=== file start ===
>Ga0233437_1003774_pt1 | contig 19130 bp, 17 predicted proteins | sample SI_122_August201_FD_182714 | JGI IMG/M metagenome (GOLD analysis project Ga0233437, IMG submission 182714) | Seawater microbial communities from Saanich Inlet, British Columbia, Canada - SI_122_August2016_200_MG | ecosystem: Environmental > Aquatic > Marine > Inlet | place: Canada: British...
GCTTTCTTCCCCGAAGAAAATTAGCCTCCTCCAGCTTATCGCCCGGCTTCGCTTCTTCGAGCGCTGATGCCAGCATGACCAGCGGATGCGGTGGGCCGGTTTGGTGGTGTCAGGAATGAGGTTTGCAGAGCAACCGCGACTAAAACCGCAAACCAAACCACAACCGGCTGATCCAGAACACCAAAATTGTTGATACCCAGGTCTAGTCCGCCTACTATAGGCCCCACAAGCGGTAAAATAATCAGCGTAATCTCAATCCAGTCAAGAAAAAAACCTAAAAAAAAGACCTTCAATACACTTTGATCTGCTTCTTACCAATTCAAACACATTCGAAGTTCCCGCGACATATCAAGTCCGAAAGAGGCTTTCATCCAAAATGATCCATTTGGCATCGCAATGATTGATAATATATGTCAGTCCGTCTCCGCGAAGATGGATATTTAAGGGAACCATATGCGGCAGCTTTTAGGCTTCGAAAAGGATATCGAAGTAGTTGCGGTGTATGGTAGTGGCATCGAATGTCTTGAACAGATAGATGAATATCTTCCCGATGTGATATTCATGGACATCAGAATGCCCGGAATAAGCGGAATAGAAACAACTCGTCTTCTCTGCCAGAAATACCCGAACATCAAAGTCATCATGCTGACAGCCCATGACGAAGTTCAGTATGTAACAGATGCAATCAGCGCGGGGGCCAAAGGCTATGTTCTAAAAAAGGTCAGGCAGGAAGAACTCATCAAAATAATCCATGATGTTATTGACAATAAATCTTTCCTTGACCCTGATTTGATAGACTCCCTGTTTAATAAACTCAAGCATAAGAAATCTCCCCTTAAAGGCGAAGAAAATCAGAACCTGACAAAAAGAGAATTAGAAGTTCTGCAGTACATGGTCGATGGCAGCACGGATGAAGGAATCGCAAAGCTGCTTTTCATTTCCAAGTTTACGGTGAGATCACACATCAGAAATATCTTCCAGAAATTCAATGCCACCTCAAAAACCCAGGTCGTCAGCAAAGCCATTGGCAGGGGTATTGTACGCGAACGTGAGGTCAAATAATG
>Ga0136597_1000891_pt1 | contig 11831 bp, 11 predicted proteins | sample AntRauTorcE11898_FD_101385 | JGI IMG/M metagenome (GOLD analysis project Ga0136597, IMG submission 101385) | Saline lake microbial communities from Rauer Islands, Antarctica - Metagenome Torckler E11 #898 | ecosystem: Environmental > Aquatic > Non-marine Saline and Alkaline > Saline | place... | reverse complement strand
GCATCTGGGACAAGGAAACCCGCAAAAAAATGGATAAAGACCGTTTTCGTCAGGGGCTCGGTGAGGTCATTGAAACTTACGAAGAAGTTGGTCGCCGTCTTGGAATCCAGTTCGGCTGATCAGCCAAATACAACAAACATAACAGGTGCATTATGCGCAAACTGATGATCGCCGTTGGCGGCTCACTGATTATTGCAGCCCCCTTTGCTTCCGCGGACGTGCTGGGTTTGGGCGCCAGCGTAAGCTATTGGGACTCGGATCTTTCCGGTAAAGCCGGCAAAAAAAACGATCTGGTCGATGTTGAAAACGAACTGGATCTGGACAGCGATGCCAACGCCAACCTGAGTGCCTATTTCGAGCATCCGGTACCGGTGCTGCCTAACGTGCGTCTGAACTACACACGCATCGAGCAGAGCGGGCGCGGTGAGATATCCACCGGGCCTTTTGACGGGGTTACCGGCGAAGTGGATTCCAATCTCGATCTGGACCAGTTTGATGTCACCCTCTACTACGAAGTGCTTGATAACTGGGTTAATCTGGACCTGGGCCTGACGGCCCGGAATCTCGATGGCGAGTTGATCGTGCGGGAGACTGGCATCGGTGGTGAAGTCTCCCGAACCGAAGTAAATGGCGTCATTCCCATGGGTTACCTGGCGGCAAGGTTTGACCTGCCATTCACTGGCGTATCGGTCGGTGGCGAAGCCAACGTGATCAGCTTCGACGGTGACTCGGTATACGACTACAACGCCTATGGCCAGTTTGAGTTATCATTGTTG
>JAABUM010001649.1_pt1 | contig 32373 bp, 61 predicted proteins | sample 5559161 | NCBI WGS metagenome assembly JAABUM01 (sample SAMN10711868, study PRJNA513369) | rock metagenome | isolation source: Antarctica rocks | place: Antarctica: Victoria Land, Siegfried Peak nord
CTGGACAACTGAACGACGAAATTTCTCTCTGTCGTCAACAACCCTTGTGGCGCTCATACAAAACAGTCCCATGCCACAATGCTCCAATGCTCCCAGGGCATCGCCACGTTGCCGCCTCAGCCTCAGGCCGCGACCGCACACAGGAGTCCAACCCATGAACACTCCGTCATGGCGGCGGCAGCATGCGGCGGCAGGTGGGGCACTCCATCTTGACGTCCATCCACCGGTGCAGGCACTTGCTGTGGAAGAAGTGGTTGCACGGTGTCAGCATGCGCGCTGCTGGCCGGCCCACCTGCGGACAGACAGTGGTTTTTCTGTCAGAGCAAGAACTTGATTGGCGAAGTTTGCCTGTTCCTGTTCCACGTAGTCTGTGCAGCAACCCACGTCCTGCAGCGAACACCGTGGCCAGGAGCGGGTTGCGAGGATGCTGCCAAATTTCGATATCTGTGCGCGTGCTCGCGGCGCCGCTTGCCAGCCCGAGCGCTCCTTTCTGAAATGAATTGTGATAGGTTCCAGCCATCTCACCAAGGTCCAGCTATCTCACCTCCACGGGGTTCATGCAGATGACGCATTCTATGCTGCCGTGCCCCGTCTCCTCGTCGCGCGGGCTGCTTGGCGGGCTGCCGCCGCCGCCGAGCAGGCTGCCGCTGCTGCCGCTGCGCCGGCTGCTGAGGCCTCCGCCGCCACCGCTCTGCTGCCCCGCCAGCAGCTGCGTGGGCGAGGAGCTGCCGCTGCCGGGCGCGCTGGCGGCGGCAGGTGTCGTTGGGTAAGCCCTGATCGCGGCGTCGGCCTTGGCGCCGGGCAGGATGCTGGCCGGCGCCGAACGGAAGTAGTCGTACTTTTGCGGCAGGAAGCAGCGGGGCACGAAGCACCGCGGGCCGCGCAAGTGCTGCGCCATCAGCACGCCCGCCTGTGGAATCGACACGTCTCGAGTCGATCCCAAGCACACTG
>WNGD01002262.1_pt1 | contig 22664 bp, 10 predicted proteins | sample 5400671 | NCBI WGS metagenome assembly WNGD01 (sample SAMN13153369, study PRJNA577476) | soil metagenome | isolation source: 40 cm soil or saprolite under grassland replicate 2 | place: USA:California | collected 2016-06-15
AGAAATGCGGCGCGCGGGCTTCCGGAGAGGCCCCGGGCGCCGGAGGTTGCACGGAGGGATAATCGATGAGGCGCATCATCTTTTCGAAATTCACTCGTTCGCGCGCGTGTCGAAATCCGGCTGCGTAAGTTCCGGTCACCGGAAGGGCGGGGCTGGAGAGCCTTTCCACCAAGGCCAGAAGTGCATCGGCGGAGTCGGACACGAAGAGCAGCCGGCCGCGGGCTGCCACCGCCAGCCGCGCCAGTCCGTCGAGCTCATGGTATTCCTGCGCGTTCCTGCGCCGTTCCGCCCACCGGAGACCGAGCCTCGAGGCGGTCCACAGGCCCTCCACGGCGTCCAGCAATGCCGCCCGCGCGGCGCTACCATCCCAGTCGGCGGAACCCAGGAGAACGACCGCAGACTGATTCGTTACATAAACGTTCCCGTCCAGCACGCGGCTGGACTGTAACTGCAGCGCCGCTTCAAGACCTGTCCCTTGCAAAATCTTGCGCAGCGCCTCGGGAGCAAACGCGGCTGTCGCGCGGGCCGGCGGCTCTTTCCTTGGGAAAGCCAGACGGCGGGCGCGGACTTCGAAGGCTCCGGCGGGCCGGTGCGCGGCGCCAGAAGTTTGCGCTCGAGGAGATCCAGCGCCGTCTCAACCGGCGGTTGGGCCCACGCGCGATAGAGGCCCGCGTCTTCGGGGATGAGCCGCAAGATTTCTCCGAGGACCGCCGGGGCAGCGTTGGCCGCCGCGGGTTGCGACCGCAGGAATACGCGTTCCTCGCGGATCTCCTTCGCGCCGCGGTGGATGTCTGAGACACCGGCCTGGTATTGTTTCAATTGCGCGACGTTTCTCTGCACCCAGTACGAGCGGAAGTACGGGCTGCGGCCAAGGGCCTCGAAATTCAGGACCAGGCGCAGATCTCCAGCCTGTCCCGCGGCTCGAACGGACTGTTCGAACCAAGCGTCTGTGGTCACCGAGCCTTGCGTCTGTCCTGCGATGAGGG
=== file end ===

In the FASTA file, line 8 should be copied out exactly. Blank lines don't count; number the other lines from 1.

AGAAATGCGGCGCGCGGGCTTCCGGAGAGGCCCCGGGCGCCGGAGGTTGCACGGAGGGATAATCGATGAGGCGCATCATCTTTTCGAAATTCACTCGTTCGCGCGCGTGTCGAAATCCGGCTGCGTAAGTTCCGGTCACCGGAAGGGCGGGGCTGGAGAGCCTTTCCACCAAGGCCAGAAGTGCATCGGCGGAGTCGGACACGAAGAGCAGCCGGCCGCGGGCTGCCACCGCCAGCCGCGCCAGTCCGTCGAGCTCATGGTATTCCTGCGCGTTCCTGCGCCGTTCCGCCCACCGGAGACCGAGCCTCGAGGCGGTCCACAGGCCCTCCACGGCGTCCAGCAATGCCGCCCGCGCGGCGCTACCATCCCAGTCGGCGGAACCCAGGAGAACGACCGCAGACTGATTCGTTACATAAACGTTCCCGTCCAGCACGCGGCTGGACTGTAACTGCAGCGCCGCTTCAAGACCTGTCCCTTGCAAAATCTTGCGCAGCGCCTCGGGAGCAAACGCGGCTGTCGCGCGGGCCGGCGGCTCTTTCCTTGGGAAAGCCAGACGGCGGGCGCGGACTTCGAAGGCTCCGGCGGGCCGGTGCGCGGCGCCAGAAGTTTGCGCTCGAGGAGATCCAGCGCCGTCTCAACCGGCGGTTGGGCCCACGCGCGATAGAGGCCCGCGTCTTCGGGGATGAGCCGCAAGATTTCTCCGAGGACCGCCGGGGCAGCGTTGGCCGCCGCGGGTTGCGACCGCAGGAATACGCGTTCCTCGCGGATCTCCTTCGCGCCGCGGTGGATGTCTGAGACACCGGCCTGGTATTGTTTCAATTGCGCGACGTTTCTCTGCACCCAGTACGAGCGGAAGTACGGGCTGCGGCCAAGGGCCTCGAAATTCAGGACCAGGCGCAGATCTCCAGCCTGTCCCGCGGCTCGAACGGACTGTTCGAACCAAGCGTCTGTGGTCACCGAGCCTTGCGTCTGTCCTGCGATGAGGG